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The effects of art therapy on quality of life and psychosomatic symptoms in adults with cancer: a systematic review and meta-analysis



Cancer-related psychological and physical disorders can mean stressful and painful experiences for patients. Art therapy, a form of complementary and alternative medicine, is an increasingly popular way to decrease emotional stress, alleviate somatic symptoms, and improve quality of life in patients with cancer. However, current systematic reviews have not explored the beneficial effects of art therapy. Moreover, there have been inconsistent findings on the effect of this therapy, and there is insufficient evidence to confirm the effects in adults with cancer. The objective of this study was to determine the efficacy of art therapy in improving quality of life and psychosomatic symptoms in adults with cancer.


This systematic review and meta-analysis included adults with all kinds of cancer. Six English-language and three large Chinese-language databases were comprehensively searched for relevant studies. Gray literature and references were also checked. The quality of the included studies was evaluated using the Cochrane risk-of-bias assessment tool.


Eight eligible randomized controlled trials conducted in four countries were included. Art therapy improved overall quality of life, but had no significant effect on psychological health or physical health sub-dimensions in women with cancer. Moreover, art therapy alleviated anxiety and depression, but had only a tendency toward an effect on somatic symptoms.


Moderate-quality evidence shows that art therapy is beneficial for women with cancer in terms of improving the overall quality of life and alleviating emotional symptoms (anxiety and depression). However, more high-quality randomized controlled trials are needed to determine the efficacy of this therapy on somatic symptoms.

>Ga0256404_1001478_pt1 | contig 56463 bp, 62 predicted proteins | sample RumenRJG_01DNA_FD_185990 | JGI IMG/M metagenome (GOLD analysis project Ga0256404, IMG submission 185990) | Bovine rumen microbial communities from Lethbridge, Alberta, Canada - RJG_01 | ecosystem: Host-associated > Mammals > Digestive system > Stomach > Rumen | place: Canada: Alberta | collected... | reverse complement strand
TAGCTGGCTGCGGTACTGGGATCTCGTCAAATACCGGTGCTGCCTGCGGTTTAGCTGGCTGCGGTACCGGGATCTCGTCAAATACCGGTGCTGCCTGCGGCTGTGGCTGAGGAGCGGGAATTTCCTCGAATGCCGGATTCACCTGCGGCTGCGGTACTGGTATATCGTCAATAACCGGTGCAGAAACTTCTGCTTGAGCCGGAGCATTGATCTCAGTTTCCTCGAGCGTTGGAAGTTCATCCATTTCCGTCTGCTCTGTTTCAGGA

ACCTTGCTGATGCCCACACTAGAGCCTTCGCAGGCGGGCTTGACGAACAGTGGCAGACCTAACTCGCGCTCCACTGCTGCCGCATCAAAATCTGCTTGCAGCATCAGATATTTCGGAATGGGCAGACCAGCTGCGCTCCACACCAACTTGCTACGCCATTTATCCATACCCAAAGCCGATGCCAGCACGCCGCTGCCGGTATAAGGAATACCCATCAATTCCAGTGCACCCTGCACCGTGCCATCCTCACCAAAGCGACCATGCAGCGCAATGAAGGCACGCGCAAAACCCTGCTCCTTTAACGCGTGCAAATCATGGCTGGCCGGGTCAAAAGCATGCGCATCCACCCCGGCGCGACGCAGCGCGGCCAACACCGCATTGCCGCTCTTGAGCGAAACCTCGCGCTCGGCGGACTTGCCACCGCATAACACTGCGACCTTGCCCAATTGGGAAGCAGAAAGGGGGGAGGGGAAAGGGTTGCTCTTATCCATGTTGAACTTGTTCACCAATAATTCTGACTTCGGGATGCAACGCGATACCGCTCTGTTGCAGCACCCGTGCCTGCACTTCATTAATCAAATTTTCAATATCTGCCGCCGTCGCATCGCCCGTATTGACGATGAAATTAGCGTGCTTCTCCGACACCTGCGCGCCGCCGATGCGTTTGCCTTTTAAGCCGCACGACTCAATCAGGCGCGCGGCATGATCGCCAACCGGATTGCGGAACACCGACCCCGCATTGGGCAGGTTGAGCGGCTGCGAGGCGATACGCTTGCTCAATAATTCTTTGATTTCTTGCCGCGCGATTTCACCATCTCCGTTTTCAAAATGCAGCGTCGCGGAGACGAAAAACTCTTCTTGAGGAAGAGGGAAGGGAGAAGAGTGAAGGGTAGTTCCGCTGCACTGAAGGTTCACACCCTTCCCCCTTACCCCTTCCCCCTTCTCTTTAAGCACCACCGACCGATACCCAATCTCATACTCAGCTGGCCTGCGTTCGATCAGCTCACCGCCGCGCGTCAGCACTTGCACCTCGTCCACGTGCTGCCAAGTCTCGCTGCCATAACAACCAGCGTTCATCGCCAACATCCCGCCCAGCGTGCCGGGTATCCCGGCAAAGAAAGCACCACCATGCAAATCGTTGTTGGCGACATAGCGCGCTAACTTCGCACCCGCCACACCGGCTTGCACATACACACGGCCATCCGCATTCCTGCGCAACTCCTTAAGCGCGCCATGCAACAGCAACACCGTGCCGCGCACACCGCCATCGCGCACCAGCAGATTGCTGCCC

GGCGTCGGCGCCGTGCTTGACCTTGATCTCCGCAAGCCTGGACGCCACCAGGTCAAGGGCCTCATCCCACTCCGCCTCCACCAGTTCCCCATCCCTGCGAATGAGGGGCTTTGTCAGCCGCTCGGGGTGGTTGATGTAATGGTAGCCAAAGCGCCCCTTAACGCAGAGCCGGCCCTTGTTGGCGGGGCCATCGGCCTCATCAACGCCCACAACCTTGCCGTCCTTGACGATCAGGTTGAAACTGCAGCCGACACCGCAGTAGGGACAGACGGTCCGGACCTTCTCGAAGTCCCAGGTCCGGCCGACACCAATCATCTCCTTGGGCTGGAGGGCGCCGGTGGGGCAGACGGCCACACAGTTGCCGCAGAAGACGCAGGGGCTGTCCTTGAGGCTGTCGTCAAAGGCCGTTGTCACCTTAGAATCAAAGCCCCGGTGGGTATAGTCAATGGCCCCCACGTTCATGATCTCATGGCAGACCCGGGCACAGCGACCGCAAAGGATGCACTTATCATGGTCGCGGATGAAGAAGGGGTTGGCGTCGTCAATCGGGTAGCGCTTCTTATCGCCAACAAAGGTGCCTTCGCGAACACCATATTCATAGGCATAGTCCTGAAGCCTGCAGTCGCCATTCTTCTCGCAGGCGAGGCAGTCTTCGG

Peer Review reports


Cancer is a very stressful and painful experience, and uncertain treatment results and the possibility of recurrence can cause anxiety, depression, and fear [1, 2]. Currently, the most common treatment strategy to increase survival rates involves a combination of therapies, including chemotherapy, radiation, and surgery. However, these methods have unwanted side effects, including fatigue, pain, and bad mood, which impact patients’ quality of life. The concept of quality of life is multidimensional and serves as a comprehensive indicator of the well-being of oncological patients, encompassing aspects of physical, material, social, and emotional well-being, as well as personal development and activity levels [3, 4]. Numerous assessment instruments are available for measuring the quality of life in cancer patients, and while there may be slight variations in the terminology, consistency is maintained between operational definitions and practical settings [5]. Recognizing that quality of life stands as a pivotal gauge of therapeutic effectiveness, complementary and alternative therapies, as supplementary approaches to standard medical treatments [4, 6], have progressively gained recognition for their role in enhancing the quality of life [7,8,9] and addressing psychosomatic symptoms, including two primary dimensions: somatic symptoms (fatigue, pain, loss of appetite) and emotional symptoms (anxiety and depression). [8, 10,11,12].

Art therapy is one main form of complementary and alternative therapy that patients with cancer are often offered in the clinic [13,14,15]. According to About Art Therapy (2018), published by the American Art Therapy Association, art therapy is a therapeutic modality applied over ongoing sessions with the assistance of a professional art therapist. The aim of art therapy is to improve cognitive and sensory-motor functions, cultivate emotional resilience, foster self-esteem and self-awareness, promote insight, enhance social skills, reduce and resolve conflicts and distress, and advance societal and ecological improvement [16].